If you’re writing about a graffiti artist, shouldn’t you know how to spell graffiti? Or if you don’t, shouldn’t you use a spell-checker? Not if you’re a “journalist” for Yahoo! News, where the standards of writing aren’t quite that lofty:
Writers don’t worry about statements that don’t logically follow from a preceding statement. A non sequitur is okie-dokie. Common expressions like “just last June” can be reworded, even if the result doesn’t make sense. And little words like a can be dropped; they don’t add anything to the meaning of a sentence.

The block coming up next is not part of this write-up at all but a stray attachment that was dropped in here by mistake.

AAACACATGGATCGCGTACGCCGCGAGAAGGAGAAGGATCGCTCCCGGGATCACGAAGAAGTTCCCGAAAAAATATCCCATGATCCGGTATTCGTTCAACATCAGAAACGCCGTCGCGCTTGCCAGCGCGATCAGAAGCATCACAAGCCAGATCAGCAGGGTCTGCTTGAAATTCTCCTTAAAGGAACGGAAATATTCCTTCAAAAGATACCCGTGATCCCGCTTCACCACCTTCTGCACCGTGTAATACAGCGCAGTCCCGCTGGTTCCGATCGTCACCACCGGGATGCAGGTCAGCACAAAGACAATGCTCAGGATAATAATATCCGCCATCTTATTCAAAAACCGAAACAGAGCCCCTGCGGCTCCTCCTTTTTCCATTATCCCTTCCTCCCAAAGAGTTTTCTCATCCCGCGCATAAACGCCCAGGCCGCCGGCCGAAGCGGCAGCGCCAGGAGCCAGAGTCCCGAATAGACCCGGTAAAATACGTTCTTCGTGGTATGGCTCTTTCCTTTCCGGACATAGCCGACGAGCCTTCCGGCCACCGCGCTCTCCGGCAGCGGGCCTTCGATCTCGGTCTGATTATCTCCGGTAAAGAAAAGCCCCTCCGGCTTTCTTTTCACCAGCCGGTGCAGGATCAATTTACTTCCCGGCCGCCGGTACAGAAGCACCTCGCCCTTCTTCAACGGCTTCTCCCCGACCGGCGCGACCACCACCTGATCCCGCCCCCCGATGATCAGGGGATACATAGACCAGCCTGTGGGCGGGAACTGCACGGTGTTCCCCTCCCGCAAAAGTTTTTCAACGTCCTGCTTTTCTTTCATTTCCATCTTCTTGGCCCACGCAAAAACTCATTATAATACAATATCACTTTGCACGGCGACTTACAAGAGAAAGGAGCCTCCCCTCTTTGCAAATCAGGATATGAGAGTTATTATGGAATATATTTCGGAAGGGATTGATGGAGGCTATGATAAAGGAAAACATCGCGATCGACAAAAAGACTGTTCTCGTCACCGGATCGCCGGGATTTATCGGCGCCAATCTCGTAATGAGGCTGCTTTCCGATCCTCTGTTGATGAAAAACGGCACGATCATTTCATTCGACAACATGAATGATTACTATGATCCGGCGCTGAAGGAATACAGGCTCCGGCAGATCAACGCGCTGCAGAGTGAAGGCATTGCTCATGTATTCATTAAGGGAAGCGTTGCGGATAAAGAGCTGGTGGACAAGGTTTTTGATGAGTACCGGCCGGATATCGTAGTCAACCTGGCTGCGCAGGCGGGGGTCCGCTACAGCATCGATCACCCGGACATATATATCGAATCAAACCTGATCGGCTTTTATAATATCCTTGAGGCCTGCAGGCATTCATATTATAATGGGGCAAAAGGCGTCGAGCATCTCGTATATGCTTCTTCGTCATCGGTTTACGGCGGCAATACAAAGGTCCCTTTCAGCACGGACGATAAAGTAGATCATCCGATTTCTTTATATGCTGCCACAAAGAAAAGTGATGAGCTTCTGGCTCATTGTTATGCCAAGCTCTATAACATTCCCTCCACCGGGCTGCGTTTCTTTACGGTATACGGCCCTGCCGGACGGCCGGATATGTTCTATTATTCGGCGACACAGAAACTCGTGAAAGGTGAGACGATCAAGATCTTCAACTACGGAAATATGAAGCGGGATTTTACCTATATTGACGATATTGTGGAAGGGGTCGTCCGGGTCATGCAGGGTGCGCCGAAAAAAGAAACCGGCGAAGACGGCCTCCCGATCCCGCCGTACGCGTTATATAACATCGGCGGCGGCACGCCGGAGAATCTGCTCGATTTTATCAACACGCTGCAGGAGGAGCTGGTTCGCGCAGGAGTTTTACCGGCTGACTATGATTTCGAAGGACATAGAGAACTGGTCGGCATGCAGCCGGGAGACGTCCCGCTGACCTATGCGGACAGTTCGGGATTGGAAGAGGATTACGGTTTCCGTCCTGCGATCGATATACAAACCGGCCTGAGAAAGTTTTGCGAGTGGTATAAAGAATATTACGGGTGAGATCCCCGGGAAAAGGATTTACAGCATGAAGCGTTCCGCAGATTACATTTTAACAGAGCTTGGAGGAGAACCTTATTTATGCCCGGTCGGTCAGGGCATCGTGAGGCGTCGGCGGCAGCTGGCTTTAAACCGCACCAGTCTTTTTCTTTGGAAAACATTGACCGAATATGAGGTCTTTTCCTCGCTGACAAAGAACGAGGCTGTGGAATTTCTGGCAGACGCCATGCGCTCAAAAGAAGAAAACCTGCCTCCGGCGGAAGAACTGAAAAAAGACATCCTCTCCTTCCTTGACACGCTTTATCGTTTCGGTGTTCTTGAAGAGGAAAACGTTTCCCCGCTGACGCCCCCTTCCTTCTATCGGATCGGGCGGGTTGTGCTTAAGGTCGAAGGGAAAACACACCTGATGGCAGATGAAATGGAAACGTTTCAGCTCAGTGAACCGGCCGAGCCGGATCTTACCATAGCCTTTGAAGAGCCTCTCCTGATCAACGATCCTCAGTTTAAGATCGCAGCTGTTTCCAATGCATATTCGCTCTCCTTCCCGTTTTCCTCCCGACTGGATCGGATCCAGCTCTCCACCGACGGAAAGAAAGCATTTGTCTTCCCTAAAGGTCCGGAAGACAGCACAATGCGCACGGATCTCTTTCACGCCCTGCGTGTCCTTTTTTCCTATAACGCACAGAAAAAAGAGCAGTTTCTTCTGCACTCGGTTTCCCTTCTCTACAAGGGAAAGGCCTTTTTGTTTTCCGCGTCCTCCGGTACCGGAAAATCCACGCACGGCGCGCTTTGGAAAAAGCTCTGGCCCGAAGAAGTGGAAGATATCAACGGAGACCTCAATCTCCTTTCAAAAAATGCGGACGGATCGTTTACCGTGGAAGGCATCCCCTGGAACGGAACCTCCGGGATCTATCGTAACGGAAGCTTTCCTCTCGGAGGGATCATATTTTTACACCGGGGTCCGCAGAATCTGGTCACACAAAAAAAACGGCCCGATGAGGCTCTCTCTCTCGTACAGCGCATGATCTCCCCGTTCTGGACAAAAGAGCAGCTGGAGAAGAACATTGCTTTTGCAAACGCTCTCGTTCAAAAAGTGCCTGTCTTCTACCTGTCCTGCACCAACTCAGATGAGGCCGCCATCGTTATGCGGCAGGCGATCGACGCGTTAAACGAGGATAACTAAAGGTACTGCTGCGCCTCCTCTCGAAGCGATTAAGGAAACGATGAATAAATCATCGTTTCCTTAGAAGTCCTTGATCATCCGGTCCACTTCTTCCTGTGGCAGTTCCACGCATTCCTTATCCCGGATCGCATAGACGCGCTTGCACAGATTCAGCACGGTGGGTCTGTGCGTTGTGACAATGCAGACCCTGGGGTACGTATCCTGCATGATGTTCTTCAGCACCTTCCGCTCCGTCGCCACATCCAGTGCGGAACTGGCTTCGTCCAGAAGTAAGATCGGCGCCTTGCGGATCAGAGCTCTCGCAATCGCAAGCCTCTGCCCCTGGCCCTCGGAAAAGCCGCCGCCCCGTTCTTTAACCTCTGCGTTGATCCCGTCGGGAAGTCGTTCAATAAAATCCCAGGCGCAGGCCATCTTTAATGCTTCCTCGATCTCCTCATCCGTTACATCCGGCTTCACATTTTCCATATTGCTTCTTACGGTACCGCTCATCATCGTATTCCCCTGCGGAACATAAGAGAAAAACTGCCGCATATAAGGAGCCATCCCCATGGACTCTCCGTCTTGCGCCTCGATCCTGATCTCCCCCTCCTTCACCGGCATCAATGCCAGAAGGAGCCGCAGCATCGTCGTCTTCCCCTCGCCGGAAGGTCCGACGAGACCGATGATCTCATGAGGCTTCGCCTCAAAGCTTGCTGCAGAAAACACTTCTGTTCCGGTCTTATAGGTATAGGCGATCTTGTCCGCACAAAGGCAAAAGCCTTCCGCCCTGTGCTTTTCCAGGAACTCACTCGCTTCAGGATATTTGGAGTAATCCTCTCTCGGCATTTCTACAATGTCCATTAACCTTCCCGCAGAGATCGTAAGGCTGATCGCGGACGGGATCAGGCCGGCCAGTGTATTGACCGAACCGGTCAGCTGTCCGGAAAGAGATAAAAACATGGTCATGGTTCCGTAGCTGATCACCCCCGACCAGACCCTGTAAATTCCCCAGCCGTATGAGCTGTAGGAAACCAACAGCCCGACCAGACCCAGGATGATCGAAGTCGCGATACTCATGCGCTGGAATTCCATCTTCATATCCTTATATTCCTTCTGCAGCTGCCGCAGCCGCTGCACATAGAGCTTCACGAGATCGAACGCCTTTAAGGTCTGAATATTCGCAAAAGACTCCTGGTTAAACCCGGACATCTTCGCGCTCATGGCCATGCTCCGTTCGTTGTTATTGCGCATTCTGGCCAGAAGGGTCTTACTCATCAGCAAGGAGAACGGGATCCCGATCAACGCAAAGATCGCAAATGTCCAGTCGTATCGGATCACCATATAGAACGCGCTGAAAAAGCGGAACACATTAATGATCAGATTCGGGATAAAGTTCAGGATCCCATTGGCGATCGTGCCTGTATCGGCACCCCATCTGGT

A hyphen in boarded-up is purely optional, just like the indefinite article a:
I guess the word graffiti has alternate spellings (or at least alternate misspellings). Typos are OK, too. And more missing words (or is it another wrong word) just add to the readers’ sense of adventure:
When World Trade Center gets downgraded by a lowercase letter, then I know the writer doesn’t care what he’s writing about — graffiti, grafiti, or graffit, it’s all the same: